Tips for Writing: Entering the Conversation
When an author is embarking on a new literary quest, he or she must consider several different factors when planning an effective article. One of the most important factors that the author must take into account is which method of “entering the conversation” will be used in the paper to most effectively introduce his or her opinion. It is vital for the author establish the purpose of his or her discourse before attempting to dissect the subject at hand. After establishing the purpose, the author must consider the general body of work that has been done about the particular subject being written about. Once this has been mapped, the author has several different options when deciding how he or she will add their opinion to the general body of work that has been established regarding the subject of focus for the paper.
One of these options is clearly seen within the article “Fat as a Feminist Issue” by Susie Orbach. Within her article, she is tackling the issue of obesity in women; however, she is approaching the subject from a unique angle. This makes her argument something that “no one is talking about”. Orbach is introducing a completely new idea to the area of female obesity. She states that women eat compulsively and have become fat in order to break forth from the mold that society casts for their gender.
In this article, she is not necessarily responding to a specific argument for or against obesity in women. Instead, she is filling in a gap in the overall body of work for this issue and actually introducing a new idea as to why the percentage of obese women continues to grow in America. This technique is effective, but there are other options for authors that include stating what “they say” explicitly, which is extremely effective when introducing an alternate opinion. This is a strong technique because the author is able to address each argument that the opposition utilizes in a point-by-point writing style that allows he or she to introduce his or her counterpoint to each of these arguments.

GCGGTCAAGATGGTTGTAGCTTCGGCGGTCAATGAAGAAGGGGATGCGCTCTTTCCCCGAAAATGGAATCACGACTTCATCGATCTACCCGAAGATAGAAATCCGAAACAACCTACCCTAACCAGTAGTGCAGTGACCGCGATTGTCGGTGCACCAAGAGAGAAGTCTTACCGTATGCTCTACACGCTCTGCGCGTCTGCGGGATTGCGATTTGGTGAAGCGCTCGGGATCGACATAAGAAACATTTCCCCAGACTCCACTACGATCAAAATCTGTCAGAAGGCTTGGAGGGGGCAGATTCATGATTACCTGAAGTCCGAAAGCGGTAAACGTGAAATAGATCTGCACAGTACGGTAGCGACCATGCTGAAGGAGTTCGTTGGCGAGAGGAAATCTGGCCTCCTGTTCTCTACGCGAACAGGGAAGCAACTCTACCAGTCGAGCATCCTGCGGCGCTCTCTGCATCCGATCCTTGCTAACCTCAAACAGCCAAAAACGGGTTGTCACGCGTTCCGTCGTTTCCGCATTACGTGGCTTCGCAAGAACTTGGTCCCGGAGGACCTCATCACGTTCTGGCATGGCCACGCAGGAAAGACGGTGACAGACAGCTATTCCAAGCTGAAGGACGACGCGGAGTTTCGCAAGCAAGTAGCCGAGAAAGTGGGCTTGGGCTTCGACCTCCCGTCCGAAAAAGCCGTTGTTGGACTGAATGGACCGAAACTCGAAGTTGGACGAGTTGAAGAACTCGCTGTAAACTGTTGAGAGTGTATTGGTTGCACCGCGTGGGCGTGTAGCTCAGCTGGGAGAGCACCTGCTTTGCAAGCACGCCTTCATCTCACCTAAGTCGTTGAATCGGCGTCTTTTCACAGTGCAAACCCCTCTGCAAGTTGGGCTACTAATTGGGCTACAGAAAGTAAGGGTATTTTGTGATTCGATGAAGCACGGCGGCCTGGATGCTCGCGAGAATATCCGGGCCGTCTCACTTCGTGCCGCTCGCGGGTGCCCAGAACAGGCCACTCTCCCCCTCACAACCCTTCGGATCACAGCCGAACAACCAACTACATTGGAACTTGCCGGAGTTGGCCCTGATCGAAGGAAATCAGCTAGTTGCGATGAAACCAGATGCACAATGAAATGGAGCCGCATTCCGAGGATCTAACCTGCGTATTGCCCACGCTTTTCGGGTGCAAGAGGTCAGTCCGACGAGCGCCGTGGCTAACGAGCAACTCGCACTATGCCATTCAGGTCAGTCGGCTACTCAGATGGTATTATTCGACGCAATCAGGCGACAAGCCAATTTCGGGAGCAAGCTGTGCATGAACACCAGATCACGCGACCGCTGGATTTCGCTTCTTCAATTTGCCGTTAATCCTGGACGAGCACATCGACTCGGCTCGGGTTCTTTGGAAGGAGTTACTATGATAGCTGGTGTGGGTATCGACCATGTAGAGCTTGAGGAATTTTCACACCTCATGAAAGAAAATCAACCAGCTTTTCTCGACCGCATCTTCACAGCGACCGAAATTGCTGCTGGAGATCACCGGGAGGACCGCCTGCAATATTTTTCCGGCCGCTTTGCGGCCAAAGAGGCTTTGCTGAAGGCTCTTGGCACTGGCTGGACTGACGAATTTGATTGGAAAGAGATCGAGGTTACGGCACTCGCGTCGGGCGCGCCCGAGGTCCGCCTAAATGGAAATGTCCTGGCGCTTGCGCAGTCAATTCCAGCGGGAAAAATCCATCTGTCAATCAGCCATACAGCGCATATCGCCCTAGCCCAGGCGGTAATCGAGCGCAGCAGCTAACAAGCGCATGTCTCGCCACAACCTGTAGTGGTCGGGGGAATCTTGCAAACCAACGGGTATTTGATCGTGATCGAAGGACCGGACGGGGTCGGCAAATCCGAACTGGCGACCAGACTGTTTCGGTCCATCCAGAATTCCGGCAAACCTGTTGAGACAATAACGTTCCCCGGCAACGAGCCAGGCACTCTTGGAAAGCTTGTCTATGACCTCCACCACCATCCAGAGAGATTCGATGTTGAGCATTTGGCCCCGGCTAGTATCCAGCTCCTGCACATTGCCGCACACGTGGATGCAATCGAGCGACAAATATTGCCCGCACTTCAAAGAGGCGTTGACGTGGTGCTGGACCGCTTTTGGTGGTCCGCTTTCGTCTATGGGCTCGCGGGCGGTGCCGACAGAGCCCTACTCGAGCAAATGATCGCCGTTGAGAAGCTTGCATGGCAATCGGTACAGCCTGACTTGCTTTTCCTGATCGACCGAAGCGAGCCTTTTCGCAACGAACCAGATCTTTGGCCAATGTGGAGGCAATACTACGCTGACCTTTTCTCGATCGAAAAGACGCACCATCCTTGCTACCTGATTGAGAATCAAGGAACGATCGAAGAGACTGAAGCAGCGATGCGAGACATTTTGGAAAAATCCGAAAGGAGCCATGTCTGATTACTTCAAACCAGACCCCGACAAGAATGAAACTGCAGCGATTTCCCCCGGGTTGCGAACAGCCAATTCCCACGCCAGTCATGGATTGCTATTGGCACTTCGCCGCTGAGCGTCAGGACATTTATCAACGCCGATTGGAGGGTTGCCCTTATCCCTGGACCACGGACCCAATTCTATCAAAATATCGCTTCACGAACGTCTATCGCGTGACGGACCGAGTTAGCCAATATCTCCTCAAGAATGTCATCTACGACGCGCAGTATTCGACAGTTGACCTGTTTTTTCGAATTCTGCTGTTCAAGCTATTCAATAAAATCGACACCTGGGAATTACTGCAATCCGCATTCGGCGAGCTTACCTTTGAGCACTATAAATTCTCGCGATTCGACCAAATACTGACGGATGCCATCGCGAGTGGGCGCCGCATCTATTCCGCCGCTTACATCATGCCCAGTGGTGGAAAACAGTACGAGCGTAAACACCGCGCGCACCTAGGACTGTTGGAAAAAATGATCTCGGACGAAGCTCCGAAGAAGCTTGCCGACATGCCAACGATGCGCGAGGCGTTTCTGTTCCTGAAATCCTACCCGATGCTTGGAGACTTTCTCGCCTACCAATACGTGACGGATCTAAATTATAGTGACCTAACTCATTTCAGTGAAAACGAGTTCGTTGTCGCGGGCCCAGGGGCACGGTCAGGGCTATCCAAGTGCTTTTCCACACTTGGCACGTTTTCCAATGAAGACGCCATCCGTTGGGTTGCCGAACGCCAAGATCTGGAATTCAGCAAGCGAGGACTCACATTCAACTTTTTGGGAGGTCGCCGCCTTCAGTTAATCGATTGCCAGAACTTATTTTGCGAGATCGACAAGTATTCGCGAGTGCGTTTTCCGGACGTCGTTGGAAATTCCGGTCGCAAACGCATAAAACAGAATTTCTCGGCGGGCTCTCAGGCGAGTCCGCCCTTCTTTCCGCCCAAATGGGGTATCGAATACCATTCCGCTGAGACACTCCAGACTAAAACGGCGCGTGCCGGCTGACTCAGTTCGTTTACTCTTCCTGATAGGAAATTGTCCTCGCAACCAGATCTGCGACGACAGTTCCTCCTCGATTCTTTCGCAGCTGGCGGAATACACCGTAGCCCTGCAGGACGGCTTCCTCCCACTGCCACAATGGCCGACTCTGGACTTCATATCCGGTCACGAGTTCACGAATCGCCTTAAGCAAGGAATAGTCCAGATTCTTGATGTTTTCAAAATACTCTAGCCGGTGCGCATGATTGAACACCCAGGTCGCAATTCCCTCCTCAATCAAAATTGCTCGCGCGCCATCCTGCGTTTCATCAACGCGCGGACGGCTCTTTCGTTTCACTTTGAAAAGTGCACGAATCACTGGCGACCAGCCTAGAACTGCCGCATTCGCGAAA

This technique is used in the article “Being Fat is OK” by Paul Campos. Within this article, Campos is attacking the overall picture of how America defines obesity based on a system that uses the body mass index as the indicator for obesity and overall healthiness. He is also attacking those who claim that every overweight person would be better if he or she lost weight. The main thrust of his argument is the lack of scientific evidence that exists to support this argument. He explicitly states what the opposition says and then introduces his counterpoint in each example within the article. Another reason that this technique is effective is because it leaves no doubt what the author is attempting to communicate to the reader.
When the author is “entering the conversation” he or she must consider what mode of presentation will be most effective in relaying his or her specific contribution within the subject to the audience. Regardless of what method is ultimately chosen, it is overwhelmingly apparent that this specific aspect of writing can make or break a paper and must be given considerable weight during the planning phase for the article.
Graff, G., Birkenstein, C., & Durst, R. (2009). The Moves That Matter In Academic Writing: They say I say (, pp. 463-481). New York: W.W. Norton & Company .